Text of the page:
Post three problems: (1) One you have done and got right; (2) One you are struggling to complete (say what you have tried); and (3) One you don't know where to start.

Bob

You cannot teach a man anything; you can only help him find it within himself..........Galileo Galilei

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**niharika_kumar****Member**- From: Numeraland
- Registered: 2013-02-12
- Posts: 1,062

the question I easily made:-

#3 normals to a parabola y^2 =4ax meet at (h,k).Then show that h>4a.

The question I have tried:-

#Find the locus of point such that 2 of the 3 normals drawn from them to the parabola coincide.

This is what i tried;

Now what to do after this.

This is what I don't know where to start.

#Find the locus of the vertices of the family of parabolas

friendship is tan 90°.

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**bob bundy****Administrator**- Registered: 2010-06-20
- Posts: 8,170

hi Niharika,

When I get set a question, I assume that the questioner has devised one that does have a sensible solution. If you're not told much that should mean that if you do whatever is possible, it ought to lead to an answer. So these questions may look daunting but let's see what is possible and hope my faith is upheld.

Q2. I had to remind myself what the equation of a normal is, based on a parameter m. My version isn't quite the same as yours. So I looked it up in a book and mine is correct. I think you had the gradient of a normal as m. It should be -m.

So your starting point was good but needs a small adjustment.

If you sketch the parabola, you'll see that typical normals have negative gradients.

So if you're given x and y, you get a cubic in m, which you'd expect to have three solutions ie values of m.

I couldn't see that it would be very easy to factorise the cubic, especially with x and y in it, so I thought maybe I could start from the other end and assume the cubic has the form:

That has two coincident roots (p twice) and one separate one (q), so it fits the question.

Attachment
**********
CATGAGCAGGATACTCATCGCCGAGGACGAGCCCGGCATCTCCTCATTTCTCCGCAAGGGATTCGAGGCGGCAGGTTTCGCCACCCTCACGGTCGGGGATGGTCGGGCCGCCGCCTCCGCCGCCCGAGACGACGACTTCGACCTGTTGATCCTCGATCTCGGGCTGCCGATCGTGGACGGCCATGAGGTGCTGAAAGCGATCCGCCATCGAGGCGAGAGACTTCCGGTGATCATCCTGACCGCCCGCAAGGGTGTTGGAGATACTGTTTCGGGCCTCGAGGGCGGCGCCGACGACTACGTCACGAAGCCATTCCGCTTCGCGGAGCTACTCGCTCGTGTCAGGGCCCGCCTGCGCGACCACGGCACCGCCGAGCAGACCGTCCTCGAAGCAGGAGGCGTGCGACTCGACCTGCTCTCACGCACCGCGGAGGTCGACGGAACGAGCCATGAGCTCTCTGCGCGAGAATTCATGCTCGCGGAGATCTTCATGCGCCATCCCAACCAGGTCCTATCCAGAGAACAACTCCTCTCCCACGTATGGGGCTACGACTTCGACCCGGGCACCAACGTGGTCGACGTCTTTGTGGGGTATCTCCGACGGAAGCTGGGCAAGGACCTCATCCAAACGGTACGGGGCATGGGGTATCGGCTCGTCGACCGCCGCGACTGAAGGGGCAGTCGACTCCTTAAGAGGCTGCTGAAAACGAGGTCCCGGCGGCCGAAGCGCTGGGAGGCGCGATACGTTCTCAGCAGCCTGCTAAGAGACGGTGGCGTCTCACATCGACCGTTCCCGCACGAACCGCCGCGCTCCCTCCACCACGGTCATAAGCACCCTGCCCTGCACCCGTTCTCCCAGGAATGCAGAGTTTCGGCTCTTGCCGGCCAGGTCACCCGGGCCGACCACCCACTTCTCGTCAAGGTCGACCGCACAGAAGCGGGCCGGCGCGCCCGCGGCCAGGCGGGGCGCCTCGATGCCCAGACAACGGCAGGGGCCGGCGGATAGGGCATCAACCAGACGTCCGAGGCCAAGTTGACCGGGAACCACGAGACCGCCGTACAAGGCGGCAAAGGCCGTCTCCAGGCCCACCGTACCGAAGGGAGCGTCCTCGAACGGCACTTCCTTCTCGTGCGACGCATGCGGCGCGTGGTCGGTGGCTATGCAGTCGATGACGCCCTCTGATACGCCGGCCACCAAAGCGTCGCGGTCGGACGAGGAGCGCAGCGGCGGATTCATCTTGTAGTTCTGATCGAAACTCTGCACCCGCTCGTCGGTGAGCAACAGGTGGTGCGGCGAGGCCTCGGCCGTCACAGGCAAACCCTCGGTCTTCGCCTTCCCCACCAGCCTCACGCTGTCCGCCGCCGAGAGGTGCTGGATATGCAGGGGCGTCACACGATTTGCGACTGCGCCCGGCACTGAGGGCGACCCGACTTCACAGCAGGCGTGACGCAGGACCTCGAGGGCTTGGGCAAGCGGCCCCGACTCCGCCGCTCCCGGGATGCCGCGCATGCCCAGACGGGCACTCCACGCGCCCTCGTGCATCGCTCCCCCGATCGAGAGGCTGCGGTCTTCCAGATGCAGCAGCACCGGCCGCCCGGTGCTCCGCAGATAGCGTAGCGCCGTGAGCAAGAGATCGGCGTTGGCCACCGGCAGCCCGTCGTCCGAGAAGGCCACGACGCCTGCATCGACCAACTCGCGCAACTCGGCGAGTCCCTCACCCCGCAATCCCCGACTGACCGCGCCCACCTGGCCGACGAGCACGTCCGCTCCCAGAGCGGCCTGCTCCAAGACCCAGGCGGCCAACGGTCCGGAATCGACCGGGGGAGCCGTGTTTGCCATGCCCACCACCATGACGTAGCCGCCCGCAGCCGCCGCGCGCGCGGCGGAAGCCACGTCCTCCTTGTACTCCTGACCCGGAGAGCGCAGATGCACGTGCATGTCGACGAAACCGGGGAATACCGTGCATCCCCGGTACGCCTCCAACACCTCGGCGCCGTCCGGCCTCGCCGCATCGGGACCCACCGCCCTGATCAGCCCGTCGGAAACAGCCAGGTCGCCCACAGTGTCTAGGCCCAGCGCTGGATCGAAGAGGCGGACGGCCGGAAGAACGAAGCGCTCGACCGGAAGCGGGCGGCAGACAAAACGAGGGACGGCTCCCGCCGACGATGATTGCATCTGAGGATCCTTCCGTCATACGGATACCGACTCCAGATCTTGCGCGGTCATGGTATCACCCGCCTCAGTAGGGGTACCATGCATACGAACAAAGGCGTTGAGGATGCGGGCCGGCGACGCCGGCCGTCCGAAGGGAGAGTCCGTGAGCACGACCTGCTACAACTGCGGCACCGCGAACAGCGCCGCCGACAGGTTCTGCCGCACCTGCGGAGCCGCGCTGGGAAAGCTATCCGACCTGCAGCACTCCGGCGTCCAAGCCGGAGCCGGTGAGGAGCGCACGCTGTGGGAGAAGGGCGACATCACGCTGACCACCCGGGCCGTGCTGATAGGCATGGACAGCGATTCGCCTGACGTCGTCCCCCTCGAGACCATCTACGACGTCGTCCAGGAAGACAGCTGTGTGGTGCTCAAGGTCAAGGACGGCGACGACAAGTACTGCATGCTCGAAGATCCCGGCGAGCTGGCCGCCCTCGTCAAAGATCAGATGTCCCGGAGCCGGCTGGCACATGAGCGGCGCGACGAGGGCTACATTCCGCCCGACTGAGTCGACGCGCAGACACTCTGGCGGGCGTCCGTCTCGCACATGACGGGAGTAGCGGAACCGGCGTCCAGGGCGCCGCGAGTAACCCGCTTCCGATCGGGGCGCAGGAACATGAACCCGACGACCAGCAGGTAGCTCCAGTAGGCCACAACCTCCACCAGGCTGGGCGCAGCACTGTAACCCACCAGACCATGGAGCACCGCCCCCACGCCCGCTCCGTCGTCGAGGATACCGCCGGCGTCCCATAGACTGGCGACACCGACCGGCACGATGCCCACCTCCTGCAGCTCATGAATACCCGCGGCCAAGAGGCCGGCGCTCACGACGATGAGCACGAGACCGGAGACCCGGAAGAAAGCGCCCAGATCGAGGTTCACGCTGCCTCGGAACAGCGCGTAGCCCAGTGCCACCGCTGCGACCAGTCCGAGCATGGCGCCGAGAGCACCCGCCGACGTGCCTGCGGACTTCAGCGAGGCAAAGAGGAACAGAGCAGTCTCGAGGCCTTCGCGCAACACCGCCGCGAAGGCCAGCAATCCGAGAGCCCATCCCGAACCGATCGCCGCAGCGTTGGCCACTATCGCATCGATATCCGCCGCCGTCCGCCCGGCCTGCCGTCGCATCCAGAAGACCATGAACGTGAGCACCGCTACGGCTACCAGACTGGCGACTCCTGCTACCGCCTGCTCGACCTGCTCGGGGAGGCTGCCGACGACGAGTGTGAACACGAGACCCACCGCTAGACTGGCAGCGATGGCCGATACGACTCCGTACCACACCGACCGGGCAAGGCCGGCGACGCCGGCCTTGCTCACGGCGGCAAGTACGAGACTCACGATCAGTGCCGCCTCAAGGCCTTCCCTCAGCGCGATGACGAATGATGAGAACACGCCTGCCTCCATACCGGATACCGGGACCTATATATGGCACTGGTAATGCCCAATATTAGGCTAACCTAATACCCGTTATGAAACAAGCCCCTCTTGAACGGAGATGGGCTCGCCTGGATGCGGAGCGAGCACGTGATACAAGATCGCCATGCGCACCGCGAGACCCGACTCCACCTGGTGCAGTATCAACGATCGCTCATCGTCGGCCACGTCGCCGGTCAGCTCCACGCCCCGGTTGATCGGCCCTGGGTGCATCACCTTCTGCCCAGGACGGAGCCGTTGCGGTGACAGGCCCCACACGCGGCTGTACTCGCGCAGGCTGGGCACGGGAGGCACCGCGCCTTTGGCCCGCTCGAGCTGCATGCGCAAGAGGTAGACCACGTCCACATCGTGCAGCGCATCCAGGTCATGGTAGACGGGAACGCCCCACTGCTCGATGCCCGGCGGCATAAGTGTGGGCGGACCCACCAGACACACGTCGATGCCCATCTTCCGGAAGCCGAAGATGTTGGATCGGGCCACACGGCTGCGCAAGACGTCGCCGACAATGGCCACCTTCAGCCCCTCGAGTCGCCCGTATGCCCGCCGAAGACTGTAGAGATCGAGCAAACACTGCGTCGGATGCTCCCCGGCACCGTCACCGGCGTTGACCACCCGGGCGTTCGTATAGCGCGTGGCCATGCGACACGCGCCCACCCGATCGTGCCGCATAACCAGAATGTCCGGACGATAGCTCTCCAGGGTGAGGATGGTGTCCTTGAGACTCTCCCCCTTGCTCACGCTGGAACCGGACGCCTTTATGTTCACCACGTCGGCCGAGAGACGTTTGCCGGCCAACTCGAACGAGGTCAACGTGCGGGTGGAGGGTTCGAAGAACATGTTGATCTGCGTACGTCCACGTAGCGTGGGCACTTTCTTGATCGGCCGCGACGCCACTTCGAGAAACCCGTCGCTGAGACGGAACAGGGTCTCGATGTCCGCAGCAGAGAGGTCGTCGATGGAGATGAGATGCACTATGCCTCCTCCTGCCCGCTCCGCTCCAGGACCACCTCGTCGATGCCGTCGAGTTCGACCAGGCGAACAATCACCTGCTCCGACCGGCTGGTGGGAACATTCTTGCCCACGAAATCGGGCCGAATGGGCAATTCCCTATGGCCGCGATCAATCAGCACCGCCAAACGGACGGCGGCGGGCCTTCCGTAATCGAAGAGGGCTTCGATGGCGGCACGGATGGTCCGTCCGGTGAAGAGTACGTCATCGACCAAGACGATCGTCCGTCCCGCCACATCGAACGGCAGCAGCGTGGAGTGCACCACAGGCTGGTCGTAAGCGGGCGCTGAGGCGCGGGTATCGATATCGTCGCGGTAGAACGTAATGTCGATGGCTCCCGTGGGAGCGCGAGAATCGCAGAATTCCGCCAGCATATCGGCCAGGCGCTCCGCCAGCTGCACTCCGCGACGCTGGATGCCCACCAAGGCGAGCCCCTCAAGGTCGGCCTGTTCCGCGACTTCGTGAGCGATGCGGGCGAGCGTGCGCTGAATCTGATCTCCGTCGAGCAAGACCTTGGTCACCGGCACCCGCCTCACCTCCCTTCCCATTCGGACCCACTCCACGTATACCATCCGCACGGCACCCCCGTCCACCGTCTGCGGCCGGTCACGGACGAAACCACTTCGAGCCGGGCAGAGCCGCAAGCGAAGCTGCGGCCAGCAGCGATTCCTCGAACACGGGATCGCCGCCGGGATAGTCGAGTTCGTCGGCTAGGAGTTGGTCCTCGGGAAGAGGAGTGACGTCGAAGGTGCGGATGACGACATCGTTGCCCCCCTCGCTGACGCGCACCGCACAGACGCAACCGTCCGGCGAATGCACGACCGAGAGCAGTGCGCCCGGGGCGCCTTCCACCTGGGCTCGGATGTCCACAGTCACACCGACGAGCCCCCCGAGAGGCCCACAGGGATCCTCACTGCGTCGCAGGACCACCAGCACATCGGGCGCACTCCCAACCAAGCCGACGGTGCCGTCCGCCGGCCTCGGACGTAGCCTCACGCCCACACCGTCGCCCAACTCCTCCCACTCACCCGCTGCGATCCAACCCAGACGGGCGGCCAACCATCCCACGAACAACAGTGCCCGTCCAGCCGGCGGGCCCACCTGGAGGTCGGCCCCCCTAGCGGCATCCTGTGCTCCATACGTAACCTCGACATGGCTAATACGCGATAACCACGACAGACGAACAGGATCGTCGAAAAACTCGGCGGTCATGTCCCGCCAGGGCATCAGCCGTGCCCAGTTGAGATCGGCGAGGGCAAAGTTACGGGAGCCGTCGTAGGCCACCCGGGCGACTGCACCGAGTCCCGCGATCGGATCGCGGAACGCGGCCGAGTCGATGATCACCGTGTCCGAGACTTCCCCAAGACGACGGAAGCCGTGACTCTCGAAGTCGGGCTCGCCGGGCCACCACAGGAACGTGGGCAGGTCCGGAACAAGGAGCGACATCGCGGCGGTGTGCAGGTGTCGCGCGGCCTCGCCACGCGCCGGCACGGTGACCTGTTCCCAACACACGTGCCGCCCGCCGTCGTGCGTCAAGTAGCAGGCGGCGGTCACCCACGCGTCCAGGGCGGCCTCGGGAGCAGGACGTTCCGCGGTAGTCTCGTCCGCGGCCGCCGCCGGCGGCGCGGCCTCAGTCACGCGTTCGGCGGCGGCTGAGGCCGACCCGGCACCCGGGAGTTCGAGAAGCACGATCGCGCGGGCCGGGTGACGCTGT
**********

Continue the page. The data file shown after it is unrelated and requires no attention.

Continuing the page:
You can probably do the rest yourself. Expand the cubic and compare coefficients with (1).

The algebra isn't that nice but, remember: "it ought to lead to an answer"

So eliminate p and q and you'll be left with an equation containing x, y and a. That will be the required locus.

Q3. I had no idea where the vertex would be for that equation. I know you cannot do this in a test but it's worth having a look at the graph. You'll find it here:

http://www.mathsisfun.com/data/function … +a^2x/2-2a

The function grapher has a slider that lets you alter the value of 'a', so you'll be able to see how the vertex changes for yourself. Of course, that's no answer to the question, but hopefully it will make it seem more manageable.

If the graph was simpler (eg. y = x^2) then you would know all about the vertex, so what I did next was to change the coordinates to bring the vertex to the origin. This is a handy technique that may help with other questions. You try to make the equation simpler by changing to a new x and y coordinate system. Here's my method:

One simplification that suggested itself to me was to change the x coordinate to X = ax. the equation then becomes:

Already, it doesn't look so frightening. Now if I 'complete the square' for that quadratic I can set it up for the next coordinate change.

So now I can make a second change of coordinates thus:

ie.

Now that parabola is very simple. We know it has a vertex at (0,0) for all a.

So put

and that's nearly done. You want the locus of 'a' so eliminate it from the above and the resulting equation in the old y and x will be the locus.

LATER EDIT: and you can put this locus into the function grapher as the second function to see if this works. (I found I needed to change a to -a to get the second half of the solution. I didn't find a way to make a negative on the slider.)

I suggest you have a try at these to finish them off and then see if you can do another yourself. If not, you know where to come.

Bob

*Last edited by bob bundy (2015-04-15 19:03:27)*

You cannot teach a man anything; you can only help him find it within himself..........Galileo Galilei

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**niharika_kumar****Member**- From: Numeraland
- Registered: 2013-02-12
- Posts: 1,062

thanks bob.

and yes I will surely be disturbing you with other problems on conic section as well.:)

friendship is tan 90°.